6. Go Rest High On That Mountain by Vince Gill (1994)
Christian singer-songwriter Vince Gill recorded “Go Rest High On That Mountain” in 1994. That’s hard to believe, since it seems like this song has been around for much longer.
Whether you like country music or mainstream Christian music, this track has all the elements of a traditional hymn or funeral song, making it a gem in our book and perfect for the service.
Find more versions, including instrumentals, here.
7. Hallelujah by Mike Geier (2015)
We’re talking about traditional funeral songs today, but there’s nothing really traditional about entertainer Mike Geier (aka Puddles Pity Party), except for his voice perhaps.
Here he covers Leonard Cohen’s “Hallelujah,” and if you can’t get over the fact that he’s in a clown costume while doing it, we advise you to just close your eyes. And drift away.
Truly, whether you consider playing Geier or Cohen or any of the more than 300 others who’ve covered this modern classic funeral song over the years, you can bet you’ll be playing a utterly beautiful tune fit for the remembrance of your loved one.
Here are the most popular covers of “Hallelujah,” including the Jeff Buckley version which many people credit as launching the resurgence of this now-ubiquitous song.
8. His Eye Is On the Sparrow by Lauryn Hill (1993)
This song was written and composed in 1905 by Civilla D. Martin and Charles H. Gabriel, respectively. Here, with help from Tanya Blount, Lauryn Hill provides the gorgeous vocals to the comforting lyrics.
The song reminds us just how close God keeps us under his wings in times of happiness and in sorrow; even more so than He does the birds of the air. It’s a welcome reminder when grieving a loved one.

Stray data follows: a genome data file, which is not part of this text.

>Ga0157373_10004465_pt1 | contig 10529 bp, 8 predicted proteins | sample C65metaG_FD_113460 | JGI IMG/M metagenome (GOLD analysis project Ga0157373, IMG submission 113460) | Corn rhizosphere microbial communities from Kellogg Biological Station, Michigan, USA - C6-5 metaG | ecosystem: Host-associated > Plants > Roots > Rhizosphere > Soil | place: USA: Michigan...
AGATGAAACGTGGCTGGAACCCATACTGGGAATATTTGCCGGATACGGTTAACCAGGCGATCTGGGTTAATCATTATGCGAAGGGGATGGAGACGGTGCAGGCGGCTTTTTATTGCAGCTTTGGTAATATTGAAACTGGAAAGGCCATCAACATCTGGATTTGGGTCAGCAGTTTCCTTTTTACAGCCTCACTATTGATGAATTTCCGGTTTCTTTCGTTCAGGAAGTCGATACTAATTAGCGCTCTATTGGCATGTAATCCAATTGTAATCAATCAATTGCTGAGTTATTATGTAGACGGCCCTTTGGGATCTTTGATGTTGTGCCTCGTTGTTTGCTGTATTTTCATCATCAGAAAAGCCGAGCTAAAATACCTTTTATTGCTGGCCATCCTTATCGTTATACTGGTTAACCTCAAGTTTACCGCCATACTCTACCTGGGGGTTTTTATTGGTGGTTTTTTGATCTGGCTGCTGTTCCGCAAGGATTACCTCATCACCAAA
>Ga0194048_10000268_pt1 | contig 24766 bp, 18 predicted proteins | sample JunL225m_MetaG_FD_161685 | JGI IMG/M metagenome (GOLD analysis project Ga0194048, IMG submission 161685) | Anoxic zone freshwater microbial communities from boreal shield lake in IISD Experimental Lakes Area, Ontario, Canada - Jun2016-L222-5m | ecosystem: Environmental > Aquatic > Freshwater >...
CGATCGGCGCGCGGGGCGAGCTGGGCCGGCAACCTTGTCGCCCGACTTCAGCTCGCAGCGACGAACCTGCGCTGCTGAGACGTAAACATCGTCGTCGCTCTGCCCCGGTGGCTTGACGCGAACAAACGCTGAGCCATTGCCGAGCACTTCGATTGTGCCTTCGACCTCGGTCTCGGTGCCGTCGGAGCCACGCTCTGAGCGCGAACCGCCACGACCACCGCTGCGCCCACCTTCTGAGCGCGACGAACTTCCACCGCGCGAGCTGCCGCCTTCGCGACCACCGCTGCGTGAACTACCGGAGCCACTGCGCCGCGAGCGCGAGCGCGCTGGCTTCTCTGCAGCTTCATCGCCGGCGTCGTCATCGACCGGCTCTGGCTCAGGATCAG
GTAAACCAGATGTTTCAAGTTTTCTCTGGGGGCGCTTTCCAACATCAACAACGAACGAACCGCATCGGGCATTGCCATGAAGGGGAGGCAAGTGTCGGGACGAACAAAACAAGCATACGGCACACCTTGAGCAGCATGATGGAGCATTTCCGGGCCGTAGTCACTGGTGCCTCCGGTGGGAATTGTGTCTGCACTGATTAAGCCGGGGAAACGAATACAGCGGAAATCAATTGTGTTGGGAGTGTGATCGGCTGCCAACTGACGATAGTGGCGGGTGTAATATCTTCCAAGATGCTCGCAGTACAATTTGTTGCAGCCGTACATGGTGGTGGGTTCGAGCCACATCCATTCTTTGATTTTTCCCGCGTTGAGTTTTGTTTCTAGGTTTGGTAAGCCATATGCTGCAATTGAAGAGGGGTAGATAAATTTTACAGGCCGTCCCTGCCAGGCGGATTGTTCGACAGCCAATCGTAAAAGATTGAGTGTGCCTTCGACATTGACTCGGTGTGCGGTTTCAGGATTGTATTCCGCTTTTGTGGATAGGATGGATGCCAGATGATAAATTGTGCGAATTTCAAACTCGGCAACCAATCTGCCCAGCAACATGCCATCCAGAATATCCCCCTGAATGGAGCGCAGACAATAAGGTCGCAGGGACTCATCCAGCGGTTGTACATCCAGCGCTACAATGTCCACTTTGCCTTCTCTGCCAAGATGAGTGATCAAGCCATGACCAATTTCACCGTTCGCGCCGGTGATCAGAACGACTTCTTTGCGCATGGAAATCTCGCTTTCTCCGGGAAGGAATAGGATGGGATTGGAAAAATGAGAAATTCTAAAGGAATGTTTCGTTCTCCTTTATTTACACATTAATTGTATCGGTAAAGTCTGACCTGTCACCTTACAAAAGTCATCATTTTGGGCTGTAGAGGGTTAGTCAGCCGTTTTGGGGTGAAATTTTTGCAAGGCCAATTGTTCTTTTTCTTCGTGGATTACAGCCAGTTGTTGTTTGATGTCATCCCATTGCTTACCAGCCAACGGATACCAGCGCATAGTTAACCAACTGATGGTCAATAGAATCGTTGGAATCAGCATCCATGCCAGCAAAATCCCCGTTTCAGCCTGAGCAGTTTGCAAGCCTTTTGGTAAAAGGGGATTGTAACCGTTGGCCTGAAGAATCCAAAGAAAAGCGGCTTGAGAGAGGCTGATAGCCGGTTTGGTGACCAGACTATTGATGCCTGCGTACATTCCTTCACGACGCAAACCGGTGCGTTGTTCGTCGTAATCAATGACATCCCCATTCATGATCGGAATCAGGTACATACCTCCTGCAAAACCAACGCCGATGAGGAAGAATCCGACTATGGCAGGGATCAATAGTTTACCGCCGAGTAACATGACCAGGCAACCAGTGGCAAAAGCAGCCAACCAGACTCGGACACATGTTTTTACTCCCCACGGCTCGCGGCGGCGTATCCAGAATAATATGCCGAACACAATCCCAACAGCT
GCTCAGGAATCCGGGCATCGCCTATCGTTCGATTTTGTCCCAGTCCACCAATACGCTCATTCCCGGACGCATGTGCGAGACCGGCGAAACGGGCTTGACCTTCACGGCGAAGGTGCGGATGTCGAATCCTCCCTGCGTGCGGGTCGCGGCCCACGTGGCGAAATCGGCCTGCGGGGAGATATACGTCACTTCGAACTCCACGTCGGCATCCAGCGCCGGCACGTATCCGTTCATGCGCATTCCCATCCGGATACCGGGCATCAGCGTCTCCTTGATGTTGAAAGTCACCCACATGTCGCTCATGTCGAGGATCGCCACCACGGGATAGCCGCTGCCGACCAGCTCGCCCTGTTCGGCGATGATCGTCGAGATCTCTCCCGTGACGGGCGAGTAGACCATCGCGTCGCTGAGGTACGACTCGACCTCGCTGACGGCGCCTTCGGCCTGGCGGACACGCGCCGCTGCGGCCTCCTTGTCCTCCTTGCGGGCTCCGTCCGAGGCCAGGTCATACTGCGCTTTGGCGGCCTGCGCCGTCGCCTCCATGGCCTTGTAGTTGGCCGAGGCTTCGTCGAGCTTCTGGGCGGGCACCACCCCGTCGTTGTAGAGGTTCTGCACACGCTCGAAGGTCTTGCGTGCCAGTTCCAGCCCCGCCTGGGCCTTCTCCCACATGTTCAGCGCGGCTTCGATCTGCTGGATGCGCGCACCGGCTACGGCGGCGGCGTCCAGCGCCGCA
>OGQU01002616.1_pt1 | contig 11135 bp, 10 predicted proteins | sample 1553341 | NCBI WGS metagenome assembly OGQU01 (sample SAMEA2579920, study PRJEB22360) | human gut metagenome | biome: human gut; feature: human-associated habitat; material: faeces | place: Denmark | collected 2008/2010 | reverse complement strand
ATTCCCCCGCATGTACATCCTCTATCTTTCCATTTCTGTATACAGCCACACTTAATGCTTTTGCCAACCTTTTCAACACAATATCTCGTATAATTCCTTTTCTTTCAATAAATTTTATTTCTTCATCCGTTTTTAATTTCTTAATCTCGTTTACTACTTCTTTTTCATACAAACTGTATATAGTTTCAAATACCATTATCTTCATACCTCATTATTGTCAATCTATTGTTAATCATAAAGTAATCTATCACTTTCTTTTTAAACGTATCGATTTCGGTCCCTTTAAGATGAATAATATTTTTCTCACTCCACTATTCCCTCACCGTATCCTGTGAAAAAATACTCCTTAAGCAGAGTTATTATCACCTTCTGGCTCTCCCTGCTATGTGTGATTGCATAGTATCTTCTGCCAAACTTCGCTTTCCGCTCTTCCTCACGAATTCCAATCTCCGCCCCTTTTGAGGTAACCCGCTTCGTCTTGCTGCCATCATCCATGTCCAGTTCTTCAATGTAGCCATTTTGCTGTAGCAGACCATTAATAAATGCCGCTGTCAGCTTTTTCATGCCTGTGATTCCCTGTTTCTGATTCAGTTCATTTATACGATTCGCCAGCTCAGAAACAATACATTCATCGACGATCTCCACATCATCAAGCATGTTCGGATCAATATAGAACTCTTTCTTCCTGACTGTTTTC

From Casting Crowns to Whitney Houston, there are many more versions of this song here.
9. How Great Thou Art by Carrie Underwood (2014)
Country singer and American Idol alumni Carrie Underwood takes us back in time just a little bit with her cover of the age-old Christian hymn “How Great Thou Art.”
This peaceful song has been sung everywhere from Sunday morning choirs to weddings to funerals, proving its versatility and also its grace.
“How Great Thou Art” gives us something different to focus on when we’re feeling down, struggling through something or even grieving the loss of a dearly departed loved one: He Who is greater than anything we are going through or feeling right now.
Find more recordings of this traditional funeral hymn here.
10. If It Be Your Will by Antony Hegarty (2006)
Leonard Cohen released “If It Be Your Will” in 1983 as the final track on his album Various Positions. Not too many people have covered it, and not too many have played it at funerals either. But for one who has covered it, Antony Hegarty (aka Anohni) does the song justice like none other can.
The pure emotion crooning from Hagerty’s gentle voice is a perfect match to Cohen’s lyrics, which allow us room to fall into what we are feeling without falling into our sorrow completely; an important component to any funeral song. Take a listen and you’ll see what we mean.
11. I’ll Fly Away by Johnny Cash (1982)
If your loved one was a country music fan, Johnny Cash’s comforting voice may very well be what they’d have wanted played at their funeral or home-going. Particularly this traditional Christian song, “I’ll Fly Away.”
“I’ll Fly Away” was first written in the early 1920’s by Albert E. Brumley, and has been covered and stylized in various ways by different artists, but none do it quite like Cash does it. Not too sad, but not too peppy either.
Here are some more of the most popular recordings of “I’ll Fly Away.”
12. In the Garden by Selah (2014)
Christian group Selah breathes new life into this 1912 Christian hymn, which is not necessarily known as a funeral song, but perhaps should be.
When you play their version of C. Austin Miles’ “In the Garden,” you can also take the opportunity to invite the Presence of God into the moment… a much-needed Love and Comfort in times of grief.
Find more renditions of “In the Garden” here.
13. In the Sweet By and By by Randy Travis (2003)
Play “In the Sweet By and By” at your loved one’s funeral, and you’ll be playing a gentle reminder for everyone that it’s not really “Goodbye,” but rather, “See ya later.”
Play Randy Travis’ version of this traditional funeral song, and you’ll be throwing in a country twang-ified tribute perfect for your loved one who would have really appreciated it played at their funeral.
More versions of “In the Sweet By and By” here.
14. My Way by Frank Sinatra (1969)